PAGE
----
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The reaction function channel of monetary policy and the financial cycle

Summary:
BIS Working Papers  |  No 816  |  02 October 2019 by  Andrew Filardo, Paul Hubert and Phurichai Rungcharoenkitkul PDF full text (2,954kb)  |  42 pages Focus Financial stability is key in monetary policy deliberation. There is ample evidence that low interest rate levels create financial imbalances. But how policy reacts to macro-financial developments could also matter. This is the subject of this paper. Contribution We measure how responsive US monetary policy appears to be to imbalances in equity, housing and credit markets. We examine if this policy sensitivity predicts

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BIS Working Papers  |  No 816  | 
02 October 2019
PDF full text
 (2,954kb)
 |  42 pages

Focus

Financial stability is key in monetary policy deliberation. There is ample evidence that low interest rate levels create financial imbalances. But how policy reacts to macro-financial developments could also matter. This is the subject of this paper.

Contribution

We measure how responsive US monetary policy appears to be to imbalances in equity, housing and credit markets. We examine if this policy sensitivity predicts later evolution of financial imbalances. The exercise is important because policy implications are far-reaching.

Findings

When policy reacts more to financial overheating, imbalances tend to moderate later. This is so despite holding interest rate levels fixed. A more countercyclical reaction also predicts more stable financial markets. Systematic policy responses thus matter for safeguarding financial stability.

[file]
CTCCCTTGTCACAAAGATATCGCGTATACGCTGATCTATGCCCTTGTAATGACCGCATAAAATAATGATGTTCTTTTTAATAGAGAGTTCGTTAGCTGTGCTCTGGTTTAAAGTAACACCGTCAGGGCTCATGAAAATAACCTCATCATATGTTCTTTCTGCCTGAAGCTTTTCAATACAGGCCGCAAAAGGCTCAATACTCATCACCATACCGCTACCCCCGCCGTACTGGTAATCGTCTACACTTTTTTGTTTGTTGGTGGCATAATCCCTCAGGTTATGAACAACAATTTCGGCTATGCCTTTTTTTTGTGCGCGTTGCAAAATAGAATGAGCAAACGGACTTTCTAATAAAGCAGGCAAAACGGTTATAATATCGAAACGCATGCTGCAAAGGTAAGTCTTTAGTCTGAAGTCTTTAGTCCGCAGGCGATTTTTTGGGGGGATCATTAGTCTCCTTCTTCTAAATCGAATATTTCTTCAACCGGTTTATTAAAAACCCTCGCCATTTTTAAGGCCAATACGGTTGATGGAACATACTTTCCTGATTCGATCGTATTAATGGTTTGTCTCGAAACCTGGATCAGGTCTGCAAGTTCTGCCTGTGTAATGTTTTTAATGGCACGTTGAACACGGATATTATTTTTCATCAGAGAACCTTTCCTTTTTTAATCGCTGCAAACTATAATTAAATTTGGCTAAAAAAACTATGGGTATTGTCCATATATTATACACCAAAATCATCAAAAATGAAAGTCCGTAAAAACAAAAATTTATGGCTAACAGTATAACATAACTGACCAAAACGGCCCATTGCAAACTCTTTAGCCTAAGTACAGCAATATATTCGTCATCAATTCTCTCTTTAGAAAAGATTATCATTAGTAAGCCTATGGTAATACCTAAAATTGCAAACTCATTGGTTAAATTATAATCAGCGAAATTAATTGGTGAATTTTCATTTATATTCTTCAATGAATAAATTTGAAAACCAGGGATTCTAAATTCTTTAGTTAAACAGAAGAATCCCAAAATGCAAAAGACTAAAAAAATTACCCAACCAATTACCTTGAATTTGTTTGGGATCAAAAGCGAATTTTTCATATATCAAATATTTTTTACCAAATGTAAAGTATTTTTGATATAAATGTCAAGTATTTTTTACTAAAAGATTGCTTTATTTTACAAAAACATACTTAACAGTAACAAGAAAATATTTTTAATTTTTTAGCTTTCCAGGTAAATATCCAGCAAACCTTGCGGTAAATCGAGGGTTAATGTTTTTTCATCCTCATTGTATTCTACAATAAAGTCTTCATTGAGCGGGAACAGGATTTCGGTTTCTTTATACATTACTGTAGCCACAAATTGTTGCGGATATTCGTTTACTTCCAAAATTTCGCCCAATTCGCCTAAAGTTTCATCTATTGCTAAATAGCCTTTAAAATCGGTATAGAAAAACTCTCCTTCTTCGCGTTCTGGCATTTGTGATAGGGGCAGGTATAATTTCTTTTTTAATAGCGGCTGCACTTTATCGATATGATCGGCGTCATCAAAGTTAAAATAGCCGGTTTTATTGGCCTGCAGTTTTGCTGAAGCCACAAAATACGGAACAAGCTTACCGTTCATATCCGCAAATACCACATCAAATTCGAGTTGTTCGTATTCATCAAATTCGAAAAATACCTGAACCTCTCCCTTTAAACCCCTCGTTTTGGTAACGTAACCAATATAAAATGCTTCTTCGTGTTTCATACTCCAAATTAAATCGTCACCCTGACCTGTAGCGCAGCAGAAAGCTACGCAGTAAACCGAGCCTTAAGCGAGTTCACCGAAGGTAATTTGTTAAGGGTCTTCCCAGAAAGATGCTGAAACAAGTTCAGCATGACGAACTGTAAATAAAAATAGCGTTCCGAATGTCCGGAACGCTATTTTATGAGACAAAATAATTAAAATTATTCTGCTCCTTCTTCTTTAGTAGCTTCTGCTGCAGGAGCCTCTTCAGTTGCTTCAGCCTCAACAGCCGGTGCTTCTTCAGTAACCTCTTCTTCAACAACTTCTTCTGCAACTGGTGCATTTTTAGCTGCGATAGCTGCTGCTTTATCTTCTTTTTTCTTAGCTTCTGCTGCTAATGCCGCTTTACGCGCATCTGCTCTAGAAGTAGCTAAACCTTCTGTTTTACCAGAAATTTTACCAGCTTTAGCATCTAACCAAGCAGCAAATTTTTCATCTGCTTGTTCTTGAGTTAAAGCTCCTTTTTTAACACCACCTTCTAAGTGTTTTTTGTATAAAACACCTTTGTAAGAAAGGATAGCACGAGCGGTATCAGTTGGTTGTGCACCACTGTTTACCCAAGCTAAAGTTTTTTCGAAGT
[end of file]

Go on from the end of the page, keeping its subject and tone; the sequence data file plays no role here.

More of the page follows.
Abstract

This paper examines whether monetary policy reaction function matters for financial stability. We measure how responsive the Federal Reserve's policy appears to be to imbalances in the equity, housing and credit markets. We find that changes in these policy sensitivities predict the later development of financial imbalances. When monetary policy appears to respond more countercyclically to market overheating, imbalances tend to decline over time. This effect is distinct from that of current and anticipated interest rate levels - the risk-taking channel. The evidence highlights the importance of a "policy reaction function" channel of monetary policy in shaping the financial cycle.

JEL codes: E50, E52, G00, G01, G12.

Keywords: policy reaction function channel, asset price booms, credit booms, monetary policy, financial cycles, time-varying models.

International Settlement
The Bank for International Settlements (BIS) is an international company limited by shares owned by central banks which "fosters international monetary and financial cooperation and serves as a bank for central banks". The BIS carries out its work through subcommittees, the secretariats it hosts and through an annual general meeting of all member banks. It also provides banking services, but only to central banks and other international organizations. It is based in Basel, Switzerland, with representative offices in Hong Kong and Mexico City.

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